Atom-smasher to run at partial power
The Large Hadron Collider will operate at half power when its restarts in November, said CERN on Thursday.Geneva -- The world's biggest atom-smasher will operate below full power when its restarts in November, the European Organisation for Nuclear Research (CERN) said Thursday.
In a statement, CERN said no more repairs would be necessary for "safe running" in 2009 and 2010, after the 27-kilometre (17-mile) collider is switched back on.
Located inside a tunnel on the Franco-Swiss border near Geneva, the Large Hadron Collider (LHC) aims to reveal information about the creation of the universe and the fundamental nature of matter.
But the machine was shut down nine days after it was started in September 2008 following a series of technical faults, and repairs are ongoing.
The LHC's components had been tested to an energy equivalent of five teraelectronvolts (50,000,000,000,000 electron volts) at full power.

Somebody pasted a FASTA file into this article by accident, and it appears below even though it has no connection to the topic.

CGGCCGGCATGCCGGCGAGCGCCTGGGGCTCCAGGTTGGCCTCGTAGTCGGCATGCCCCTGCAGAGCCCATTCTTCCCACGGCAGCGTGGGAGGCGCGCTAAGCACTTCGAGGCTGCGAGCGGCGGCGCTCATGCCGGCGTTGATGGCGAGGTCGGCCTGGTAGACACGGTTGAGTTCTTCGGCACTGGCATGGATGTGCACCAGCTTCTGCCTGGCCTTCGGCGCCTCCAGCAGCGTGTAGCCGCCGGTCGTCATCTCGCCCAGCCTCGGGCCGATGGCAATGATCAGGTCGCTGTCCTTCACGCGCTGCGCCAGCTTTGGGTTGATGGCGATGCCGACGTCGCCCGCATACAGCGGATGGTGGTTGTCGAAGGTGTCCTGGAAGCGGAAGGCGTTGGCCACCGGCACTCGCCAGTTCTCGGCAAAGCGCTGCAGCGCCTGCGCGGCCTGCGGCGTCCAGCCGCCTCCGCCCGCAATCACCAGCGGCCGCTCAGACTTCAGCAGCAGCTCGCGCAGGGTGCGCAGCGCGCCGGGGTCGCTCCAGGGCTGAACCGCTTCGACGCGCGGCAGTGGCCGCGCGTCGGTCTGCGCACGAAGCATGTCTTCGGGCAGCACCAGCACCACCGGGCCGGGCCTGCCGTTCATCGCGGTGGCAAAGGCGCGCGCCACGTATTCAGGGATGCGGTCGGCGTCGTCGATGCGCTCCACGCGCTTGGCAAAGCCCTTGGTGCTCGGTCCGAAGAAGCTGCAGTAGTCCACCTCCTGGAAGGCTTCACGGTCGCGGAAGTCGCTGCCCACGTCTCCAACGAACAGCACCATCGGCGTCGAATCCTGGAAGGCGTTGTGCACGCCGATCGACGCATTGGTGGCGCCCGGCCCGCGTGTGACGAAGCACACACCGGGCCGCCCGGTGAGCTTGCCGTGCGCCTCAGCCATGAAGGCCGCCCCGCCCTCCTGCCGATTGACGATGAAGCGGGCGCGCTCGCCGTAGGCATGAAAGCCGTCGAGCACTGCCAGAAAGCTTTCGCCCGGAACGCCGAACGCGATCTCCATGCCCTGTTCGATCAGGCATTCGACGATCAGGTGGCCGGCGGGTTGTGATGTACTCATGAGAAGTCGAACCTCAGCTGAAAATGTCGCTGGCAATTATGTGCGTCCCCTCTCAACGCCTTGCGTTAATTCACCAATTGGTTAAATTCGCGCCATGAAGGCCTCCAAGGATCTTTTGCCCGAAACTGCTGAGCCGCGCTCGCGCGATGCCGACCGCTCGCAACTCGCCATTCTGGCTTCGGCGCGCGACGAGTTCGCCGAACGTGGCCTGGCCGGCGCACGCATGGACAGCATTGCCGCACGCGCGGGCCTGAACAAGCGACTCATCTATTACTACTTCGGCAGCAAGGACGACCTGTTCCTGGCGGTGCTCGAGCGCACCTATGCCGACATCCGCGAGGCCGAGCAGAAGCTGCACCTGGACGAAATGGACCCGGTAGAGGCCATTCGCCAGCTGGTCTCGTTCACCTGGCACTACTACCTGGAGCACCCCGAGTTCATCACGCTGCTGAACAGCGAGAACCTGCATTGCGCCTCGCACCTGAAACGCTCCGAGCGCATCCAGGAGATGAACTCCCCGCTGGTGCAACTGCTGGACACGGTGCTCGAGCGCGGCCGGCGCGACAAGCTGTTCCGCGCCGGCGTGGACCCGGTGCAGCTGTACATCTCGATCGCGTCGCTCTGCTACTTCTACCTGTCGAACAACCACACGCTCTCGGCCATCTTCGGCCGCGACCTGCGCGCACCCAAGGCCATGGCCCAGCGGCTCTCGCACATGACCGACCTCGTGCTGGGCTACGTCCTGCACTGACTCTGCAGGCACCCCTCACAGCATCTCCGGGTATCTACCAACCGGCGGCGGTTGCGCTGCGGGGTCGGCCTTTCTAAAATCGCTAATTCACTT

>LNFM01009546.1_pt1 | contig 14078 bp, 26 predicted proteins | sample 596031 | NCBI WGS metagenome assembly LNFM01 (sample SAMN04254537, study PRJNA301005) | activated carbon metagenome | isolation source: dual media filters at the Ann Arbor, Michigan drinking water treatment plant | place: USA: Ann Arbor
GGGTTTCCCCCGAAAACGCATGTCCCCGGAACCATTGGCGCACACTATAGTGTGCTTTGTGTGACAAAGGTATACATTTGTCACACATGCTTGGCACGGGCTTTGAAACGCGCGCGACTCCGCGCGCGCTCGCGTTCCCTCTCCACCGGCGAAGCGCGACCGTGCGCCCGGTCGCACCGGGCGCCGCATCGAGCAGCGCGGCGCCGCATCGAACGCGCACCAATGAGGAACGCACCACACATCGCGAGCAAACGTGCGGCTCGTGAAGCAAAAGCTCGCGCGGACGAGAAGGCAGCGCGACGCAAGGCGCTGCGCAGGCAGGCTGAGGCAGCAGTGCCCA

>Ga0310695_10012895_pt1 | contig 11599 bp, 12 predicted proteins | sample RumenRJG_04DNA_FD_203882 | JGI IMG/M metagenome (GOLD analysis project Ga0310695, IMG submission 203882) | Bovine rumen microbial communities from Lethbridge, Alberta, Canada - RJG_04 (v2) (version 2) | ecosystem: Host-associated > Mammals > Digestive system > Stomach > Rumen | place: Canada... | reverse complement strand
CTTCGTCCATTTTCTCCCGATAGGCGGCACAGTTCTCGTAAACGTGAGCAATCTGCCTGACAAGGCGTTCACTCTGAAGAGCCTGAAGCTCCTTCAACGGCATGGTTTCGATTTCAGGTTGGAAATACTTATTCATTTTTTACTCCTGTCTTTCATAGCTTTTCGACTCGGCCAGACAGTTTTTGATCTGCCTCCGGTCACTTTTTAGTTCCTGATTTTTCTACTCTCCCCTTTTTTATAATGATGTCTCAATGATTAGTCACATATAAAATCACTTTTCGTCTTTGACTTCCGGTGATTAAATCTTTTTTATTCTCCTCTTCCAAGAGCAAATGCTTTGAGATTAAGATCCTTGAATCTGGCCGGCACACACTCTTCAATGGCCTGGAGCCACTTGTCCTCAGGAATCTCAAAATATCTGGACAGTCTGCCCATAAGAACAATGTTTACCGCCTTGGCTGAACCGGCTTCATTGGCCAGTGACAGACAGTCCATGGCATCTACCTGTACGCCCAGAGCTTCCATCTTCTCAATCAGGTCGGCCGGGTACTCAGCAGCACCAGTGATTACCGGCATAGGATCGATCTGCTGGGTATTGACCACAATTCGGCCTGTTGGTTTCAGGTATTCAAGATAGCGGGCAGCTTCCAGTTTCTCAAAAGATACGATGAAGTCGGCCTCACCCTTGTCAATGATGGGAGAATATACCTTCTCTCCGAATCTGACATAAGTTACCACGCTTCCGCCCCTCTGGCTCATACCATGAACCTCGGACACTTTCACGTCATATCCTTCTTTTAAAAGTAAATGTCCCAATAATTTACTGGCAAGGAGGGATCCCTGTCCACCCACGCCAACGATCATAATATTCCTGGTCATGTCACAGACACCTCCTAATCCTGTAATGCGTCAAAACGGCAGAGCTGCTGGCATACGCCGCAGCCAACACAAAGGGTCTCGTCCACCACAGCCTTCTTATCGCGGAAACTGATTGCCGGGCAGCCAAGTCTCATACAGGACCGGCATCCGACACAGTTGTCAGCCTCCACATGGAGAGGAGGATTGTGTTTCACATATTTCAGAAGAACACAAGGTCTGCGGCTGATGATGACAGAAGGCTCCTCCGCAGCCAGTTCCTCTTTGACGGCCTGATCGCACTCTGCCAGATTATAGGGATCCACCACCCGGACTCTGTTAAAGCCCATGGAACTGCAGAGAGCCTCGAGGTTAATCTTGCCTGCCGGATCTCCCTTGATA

"We've selected 3.5 teraelectronvolts to start because it allows the LHC operators to gain experience of running the machine while opening up a new discovery region for the experiments," said CERN's director general Rolf Heuer.
The first data should be collected a few weeks after the first particle beam is fired.
CERN said the partial power level will be kept until "a significant data sample has been gathered" and increased thereafter.
"The LHC is a much better understood machine than it was a year ago," said Heuer. "We can look forward with confidence and excitement to a good run through the winter and into next year."
The current maximum output of the largest functioning collider in the world, at the Fermilab near Chicago in the United States, is one teraelectronvolt.
Designed to clarify the origins of the universe, the LHC at CERN took nearly 20 years to complete and cost CHF 6 billion (EUR 3.9 billion, USD 4.9 billion) to build.
AFP / Expatica